A call to arms, addressing elite youth, in the US, afflicted by “a culture where private gain has eclipsed the public good, public service, even public decency, and where the cult of the individual has caused the commonwealth to wither.”
Below Roger Cohen issues a challenge (with reading suggestions) elite youth have long needed to hear. Still, the public sphere will never be invigorated unless this advice is shared with non-elite youth, until we stop reifying “The Best and The Brightest.” Years ago, dumbfounded, I sat there listening to the world’s most self-satisfied naif praise that crusty old cold warrior Francis Fukuyama simply on the grounds of being a “Great Man.” Indeed, when it comes to social, economic, and political ideas and policy, “Great Men” let to sail loose from humanity only produce “the biggest and the worst.” If we must protect the superhumanity of Great Men, let’s let them celebrate their celestial election in the realm of the arts. It’s not a perfect way to hold back from repressing the frequent coincidence of noble birth and narcissism, because big ideas eventually make policy (witness the conservative resurgence), but there’s a role for toleration in every Enlightenment project, and socialism is an Enlightenment project.
The vigor of a country, even an historically elitist, capitalist country, lies in its ability to engage all in social projects that enhance human development and environmental integrity. The WPA was not just Roosevelt’s glory. It was the commoner youths’ great achievement as well. It would not have been such a fantastic program without this synergy. Doubt this? Check deep into the history of the US Forest Service. It was at its most environmentalist, most innovative, most ahead of its time in those interstices when and where mere middle/working class managers could make policy, such as in Minnesota when such workers were protected by a socialist governor. In the US today, it may be unthinkable, to give working class people (and seriously, in the US, working class–or not the Best ‘n’ Brightest– is understood to mean anyone who didn’t go to the Ivies!) protection and a chance at governing; but that bias may have caught up with the US. Another king is not going to fix what ails us. The old kings are too free to quickly do to innovative, constructive programs–such as the proposed NIB–what they did to the WPA: tear it down because it works far too well in a far too democratic way.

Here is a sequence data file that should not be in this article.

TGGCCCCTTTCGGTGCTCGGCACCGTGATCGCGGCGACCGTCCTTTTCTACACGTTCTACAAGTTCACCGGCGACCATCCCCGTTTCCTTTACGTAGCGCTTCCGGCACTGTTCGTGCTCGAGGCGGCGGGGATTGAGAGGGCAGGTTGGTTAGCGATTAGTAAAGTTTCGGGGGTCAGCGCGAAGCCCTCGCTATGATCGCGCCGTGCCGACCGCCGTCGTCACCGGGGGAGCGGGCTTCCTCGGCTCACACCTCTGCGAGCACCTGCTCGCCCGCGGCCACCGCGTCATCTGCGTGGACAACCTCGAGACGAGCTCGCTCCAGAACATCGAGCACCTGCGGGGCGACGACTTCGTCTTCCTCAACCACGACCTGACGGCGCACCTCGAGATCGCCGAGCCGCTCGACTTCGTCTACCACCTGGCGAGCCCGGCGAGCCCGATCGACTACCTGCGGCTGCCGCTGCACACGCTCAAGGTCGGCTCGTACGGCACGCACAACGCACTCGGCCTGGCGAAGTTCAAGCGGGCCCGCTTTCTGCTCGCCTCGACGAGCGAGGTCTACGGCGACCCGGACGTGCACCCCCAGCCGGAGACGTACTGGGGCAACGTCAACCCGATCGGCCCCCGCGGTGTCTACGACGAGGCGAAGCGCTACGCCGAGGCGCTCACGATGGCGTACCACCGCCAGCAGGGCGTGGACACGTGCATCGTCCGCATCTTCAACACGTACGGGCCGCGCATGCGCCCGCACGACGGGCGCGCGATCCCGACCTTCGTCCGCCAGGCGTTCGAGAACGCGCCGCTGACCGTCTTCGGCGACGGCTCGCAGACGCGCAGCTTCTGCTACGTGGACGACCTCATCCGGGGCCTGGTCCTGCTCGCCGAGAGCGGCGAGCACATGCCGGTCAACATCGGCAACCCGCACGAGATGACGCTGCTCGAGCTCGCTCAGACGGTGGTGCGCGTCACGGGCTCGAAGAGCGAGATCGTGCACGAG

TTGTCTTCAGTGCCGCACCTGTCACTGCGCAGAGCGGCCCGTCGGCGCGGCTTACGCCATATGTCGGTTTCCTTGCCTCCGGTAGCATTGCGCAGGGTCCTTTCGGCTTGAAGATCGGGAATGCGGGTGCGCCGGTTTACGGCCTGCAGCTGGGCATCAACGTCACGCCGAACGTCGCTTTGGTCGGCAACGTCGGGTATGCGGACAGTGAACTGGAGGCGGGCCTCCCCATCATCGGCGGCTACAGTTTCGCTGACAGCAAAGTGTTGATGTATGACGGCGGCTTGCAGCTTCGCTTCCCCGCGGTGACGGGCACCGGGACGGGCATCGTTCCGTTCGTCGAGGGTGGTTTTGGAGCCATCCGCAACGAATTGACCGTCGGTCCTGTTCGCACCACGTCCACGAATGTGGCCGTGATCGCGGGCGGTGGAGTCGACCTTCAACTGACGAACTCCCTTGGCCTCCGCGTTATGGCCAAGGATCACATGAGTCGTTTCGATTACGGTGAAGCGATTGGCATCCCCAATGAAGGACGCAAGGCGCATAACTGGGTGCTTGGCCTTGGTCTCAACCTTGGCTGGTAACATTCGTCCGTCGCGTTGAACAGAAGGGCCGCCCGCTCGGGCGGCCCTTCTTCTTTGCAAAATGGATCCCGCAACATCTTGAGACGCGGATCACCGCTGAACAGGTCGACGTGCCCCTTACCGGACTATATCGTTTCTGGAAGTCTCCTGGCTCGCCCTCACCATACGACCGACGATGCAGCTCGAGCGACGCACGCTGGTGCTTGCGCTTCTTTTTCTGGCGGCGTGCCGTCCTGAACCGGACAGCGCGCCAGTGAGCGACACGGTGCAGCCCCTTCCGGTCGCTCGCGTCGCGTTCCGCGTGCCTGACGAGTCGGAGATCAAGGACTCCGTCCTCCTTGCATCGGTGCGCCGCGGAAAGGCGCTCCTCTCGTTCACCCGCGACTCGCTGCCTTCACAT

See also William Deresiewicz’s 2008 article at the beginning of Lapham’s Quarterly, fall 2008, “Ways of Learning”.
From Cohen, Roger. 2008. “The King is Dead.” The New York Times, September 18.
“….Barack Obama put the issue this way at Wesleyan University in May: beware of the ‘poverty of ambition’ in a culture of ‘the big house and the nice suits.’
College seniors might start by reading ‘A New Bank to Save Our Infrastructure’ in the current edition of The New York Review of Books, an impassioned plea from Felix Rohatyn (who knows something of financial rescues) and Everett Ehrlich for the creation of a National Infrastructure Bank, or N.I.B.
Its aim, at a time when the Chinese are investing $200 billion in railways and building 97 new airports, would be to use public and private capital to give coherence to a vast program of public works. ‘This can improve productivity, fight unemployment and raise our standard of living,’ Rohatyn told me.
It’s absurd that earmarks — the self-interested budgetary foibles of senators and representatives — should dictate the progressive dilapidation of America. How can the commonwealth thrive when its bridges sag, its levees cede, its public transport creaks?
So, young minds, sign up for the N.I.B.! Before doing so, read Nick Taylor’s stirring ‘American-Made: The Enduring Legacy of the W.P.A.: When F.D.R. Put the Nation to Work.’ It shows how the Works Progress Administration, a linchpin of Roosevelt’s New Deal, put millions of unemployed to work on dams, airports and the like. It’s a book about how imaginative political leadership can rally a nation in crisis.
They’re listening to Coldplay down on Wall Street:
Now the old king is dead! Long live the king!
Yes, the death of the old is also the birth of the new. In my end is my beginning. It’s time for the best and the brightest to step forth and rediscover the public sphere.”